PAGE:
In 1932 Richardson joined the British Union of Fascists (BUF), led by Oswald Mosley. She had come to the conclusion – a real-life Miss Jean Brodie – that fascism was the “only path to a Greater Britain”. She explained that “I was first attracted to the Blackshirts because I saw in them the courage, the action, the loyalty, the gift of service and the ability to serve which I had known in the suffragette movement”. The “Iscariot politicians” comment in her post-art vandalism statement may have been a bit of a giveaway. Richardson rose rapidly through the ranks of the party and within two years (1934) she was Chief Organiser for the Women’s Section of the party. Mosley, in contrast to Hitler’s view that women were fit for Kinder and Küche only, encouraged them to play an active role in the BUF. However Richardson left within two years because she felt disillusioned about the sincerity of Mosley’s policy on women. (Two other prominent suffragettes who took high office in the BUF were Dublin-born Norah Elam and Cardiff-born Mary Sophia Allen.) The BUF, inspired by Mussolini’s Fascists and the whole Italian Futurist vibe, sold itself as a movement of action, youth and dynamism. Its official newspaper was called Action. It is probably in the notion of Action that Richardson’s suffragette and fascist careers meet.

Training at the Women's BUF HQ. Mary Richardson is standing at the back.

Training at the Women’s BUF HQ. Mary Richardson is standing at the back.

 

 

Advertisements

Jeremy Hardy was and has left

I first met Jeremy through work, and then a little later through my sister-in-law Deirdre who had become a friend of his working together on Irish political causes. I spent an enjoyable evening sitting beside him and Uncle Pat at a family event in Carlingford, Co. Louth and last chatted with him at the bar in BAFTA a few months ago. I was shocked to hear on Friday that he had died at the age of just 57.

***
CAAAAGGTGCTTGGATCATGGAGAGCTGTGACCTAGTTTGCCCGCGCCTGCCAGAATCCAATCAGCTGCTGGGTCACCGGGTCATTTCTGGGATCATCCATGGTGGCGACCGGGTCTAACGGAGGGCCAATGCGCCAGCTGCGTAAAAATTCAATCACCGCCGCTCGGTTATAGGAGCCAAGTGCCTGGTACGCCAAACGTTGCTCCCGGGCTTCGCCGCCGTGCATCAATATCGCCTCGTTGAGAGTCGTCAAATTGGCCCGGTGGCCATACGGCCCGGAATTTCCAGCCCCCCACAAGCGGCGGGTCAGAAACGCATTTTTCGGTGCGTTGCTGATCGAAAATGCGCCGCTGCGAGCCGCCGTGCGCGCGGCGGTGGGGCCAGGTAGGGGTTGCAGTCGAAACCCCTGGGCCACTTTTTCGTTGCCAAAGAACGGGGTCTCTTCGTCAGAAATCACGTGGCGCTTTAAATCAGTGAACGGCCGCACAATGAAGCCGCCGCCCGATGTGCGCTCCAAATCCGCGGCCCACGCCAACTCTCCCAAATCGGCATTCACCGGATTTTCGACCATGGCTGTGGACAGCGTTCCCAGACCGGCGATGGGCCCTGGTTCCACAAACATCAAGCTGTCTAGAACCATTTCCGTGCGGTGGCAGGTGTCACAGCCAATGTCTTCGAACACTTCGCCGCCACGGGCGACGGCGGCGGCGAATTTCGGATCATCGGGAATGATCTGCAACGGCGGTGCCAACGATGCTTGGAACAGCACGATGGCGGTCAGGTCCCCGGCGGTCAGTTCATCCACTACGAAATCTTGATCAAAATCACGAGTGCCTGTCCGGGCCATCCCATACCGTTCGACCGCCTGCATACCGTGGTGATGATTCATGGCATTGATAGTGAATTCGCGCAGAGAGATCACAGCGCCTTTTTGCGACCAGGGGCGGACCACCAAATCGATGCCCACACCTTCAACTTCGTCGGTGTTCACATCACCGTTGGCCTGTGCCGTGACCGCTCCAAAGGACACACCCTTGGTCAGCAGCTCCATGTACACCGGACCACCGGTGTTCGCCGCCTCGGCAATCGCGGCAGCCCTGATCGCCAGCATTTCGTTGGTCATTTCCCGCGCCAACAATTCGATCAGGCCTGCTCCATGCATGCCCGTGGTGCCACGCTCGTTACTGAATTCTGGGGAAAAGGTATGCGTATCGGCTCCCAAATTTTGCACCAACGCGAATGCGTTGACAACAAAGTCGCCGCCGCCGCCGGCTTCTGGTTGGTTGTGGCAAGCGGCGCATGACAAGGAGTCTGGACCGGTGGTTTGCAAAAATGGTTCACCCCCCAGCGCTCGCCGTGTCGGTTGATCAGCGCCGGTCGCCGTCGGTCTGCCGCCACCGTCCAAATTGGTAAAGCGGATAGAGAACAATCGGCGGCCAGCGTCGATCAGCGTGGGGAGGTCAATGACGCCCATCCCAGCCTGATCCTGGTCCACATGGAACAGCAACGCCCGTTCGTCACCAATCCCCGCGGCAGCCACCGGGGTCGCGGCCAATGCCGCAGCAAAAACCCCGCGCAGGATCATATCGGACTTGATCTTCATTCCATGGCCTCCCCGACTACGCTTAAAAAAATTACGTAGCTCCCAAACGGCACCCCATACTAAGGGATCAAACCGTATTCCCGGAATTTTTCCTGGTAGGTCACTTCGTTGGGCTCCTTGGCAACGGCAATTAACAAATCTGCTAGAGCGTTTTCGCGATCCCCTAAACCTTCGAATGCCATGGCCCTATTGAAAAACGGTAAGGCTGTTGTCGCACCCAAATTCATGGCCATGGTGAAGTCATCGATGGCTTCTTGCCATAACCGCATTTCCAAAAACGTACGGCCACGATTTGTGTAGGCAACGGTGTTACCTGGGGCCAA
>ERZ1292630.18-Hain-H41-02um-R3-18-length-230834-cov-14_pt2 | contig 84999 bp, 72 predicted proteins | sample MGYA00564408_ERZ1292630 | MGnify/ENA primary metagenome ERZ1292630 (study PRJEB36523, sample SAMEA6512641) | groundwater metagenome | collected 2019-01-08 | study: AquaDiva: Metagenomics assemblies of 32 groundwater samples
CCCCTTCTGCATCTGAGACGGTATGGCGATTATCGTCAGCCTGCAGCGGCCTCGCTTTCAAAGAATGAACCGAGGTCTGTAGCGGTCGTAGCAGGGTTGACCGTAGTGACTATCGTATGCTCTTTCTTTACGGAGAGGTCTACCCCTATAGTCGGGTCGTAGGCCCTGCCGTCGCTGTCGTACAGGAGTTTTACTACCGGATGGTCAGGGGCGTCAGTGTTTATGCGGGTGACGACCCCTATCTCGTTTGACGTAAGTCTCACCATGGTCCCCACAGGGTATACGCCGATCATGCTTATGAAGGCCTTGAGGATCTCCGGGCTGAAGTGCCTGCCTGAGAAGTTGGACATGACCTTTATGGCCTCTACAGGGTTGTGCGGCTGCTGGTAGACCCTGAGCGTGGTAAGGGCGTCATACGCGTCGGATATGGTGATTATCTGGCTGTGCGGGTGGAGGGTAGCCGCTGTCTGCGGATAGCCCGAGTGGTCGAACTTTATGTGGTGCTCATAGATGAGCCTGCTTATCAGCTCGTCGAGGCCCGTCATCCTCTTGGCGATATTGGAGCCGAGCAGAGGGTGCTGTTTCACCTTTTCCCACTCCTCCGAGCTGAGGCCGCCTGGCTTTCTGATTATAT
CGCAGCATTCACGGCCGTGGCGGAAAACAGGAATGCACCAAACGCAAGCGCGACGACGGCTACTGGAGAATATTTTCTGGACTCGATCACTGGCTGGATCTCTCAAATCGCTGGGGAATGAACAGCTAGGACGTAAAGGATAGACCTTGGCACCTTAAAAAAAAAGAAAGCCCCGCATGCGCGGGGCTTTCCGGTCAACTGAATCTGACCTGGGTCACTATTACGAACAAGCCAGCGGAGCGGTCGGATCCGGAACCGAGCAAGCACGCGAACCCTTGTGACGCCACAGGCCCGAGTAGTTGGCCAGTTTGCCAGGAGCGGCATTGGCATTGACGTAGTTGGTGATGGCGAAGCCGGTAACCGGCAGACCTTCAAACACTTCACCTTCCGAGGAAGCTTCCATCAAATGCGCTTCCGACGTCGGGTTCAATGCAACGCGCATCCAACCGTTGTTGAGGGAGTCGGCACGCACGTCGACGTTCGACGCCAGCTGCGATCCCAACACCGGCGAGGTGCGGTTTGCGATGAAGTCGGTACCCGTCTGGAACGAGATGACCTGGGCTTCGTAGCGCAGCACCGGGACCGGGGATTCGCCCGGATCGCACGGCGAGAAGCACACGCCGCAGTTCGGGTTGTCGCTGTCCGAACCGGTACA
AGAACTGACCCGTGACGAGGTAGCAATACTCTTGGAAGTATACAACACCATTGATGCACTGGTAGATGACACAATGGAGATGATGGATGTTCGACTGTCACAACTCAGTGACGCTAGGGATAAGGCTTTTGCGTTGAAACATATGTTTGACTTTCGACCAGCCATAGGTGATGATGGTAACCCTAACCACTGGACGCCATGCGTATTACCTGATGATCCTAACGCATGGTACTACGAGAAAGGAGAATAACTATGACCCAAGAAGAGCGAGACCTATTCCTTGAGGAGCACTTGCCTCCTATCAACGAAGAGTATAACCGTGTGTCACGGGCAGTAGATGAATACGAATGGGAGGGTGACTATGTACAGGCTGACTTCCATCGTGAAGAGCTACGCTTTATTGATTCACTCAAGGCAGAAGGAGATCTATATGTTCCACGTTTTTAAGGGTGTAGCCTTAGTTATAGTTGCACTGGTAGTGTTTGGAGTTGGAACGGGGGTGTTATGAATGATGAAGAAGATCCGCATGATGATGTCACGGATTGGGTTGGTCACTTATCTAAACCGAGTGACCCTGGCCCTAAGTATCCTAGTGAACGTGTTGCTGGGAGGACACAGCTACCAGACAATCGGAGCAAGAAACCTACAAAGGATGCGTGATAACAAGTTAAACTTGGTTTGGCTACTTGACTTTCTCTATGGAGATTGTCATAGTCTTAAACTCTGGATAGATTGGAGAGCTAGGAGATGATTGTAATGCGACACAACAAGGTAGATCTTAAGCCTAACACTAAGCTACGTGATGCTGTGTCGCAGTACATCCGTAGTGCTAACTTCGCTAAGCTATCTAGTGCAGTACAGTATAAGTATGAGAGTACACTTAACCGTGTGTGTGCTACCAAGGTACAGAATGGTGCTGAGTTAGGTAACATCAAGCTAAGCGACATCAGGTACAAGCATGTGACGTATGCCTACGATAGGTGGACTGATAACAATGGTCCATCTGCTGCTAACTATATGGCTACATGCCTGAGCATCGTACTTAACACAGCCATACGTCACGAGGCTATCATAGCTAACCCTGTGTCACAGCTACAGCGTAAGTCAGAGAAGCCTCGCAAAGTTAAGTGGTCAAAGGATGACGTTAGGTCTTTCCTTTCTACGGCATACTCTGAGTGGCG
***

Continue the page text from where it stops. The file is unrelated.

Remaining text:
Jeremy hardy comedian addresses a CND march in Trafalgar Square

Jeremy addresses a CND march in Trafalgar Square

Early on in my time at Channel 4 I commissioned a website for a Paul Greengrass drama about the Omagh bomb. I asked Jeremy for a contribution, asking whether there was any silver lining to the Omagh bombing five tears [oops, Freudian slip – years] after the event, and this is what he had to say:

Jeremy Hardy

Jeremy Hardy is a comedian and campaigner.

Omagh was such a sad, stupid, pointless atrocity, committed by people refusing to look at another way forward.

It was an attack on a largely harmonious town – a town which stands as a symbol for what Northern Ireland could be like.

It’s also time that people who want to investigate what happened look not only at the perpetrators but also at the failure of the RUC.

As uncompromising and committed as ever. We had not that much in common politically – nuclear disarmament, the Guildford 4, that’s probably about it – not least because he was so much more politically oriented and committed, but I always enjoyed spending time with him and talking when we crossed paths.

He was a very funny fella (in particular on Radio 4’s The News Quiz). And he wore a cardigan.

His friend and fellow lefty comedian Mark Steele perhaps captured the sad news best and most concisely, in a tweet:

My dearest friend left us early this morning. I was so lucky to have spent 35 years arseing about with him. Knowing him as I did, I know he wouldn’t want you to be sad, he’d want you to be bloody devastated x

10:02 AM – 1 Feb 2019

 

Great Girton Girls No.16 – Sarah Marks / Herta Ayrton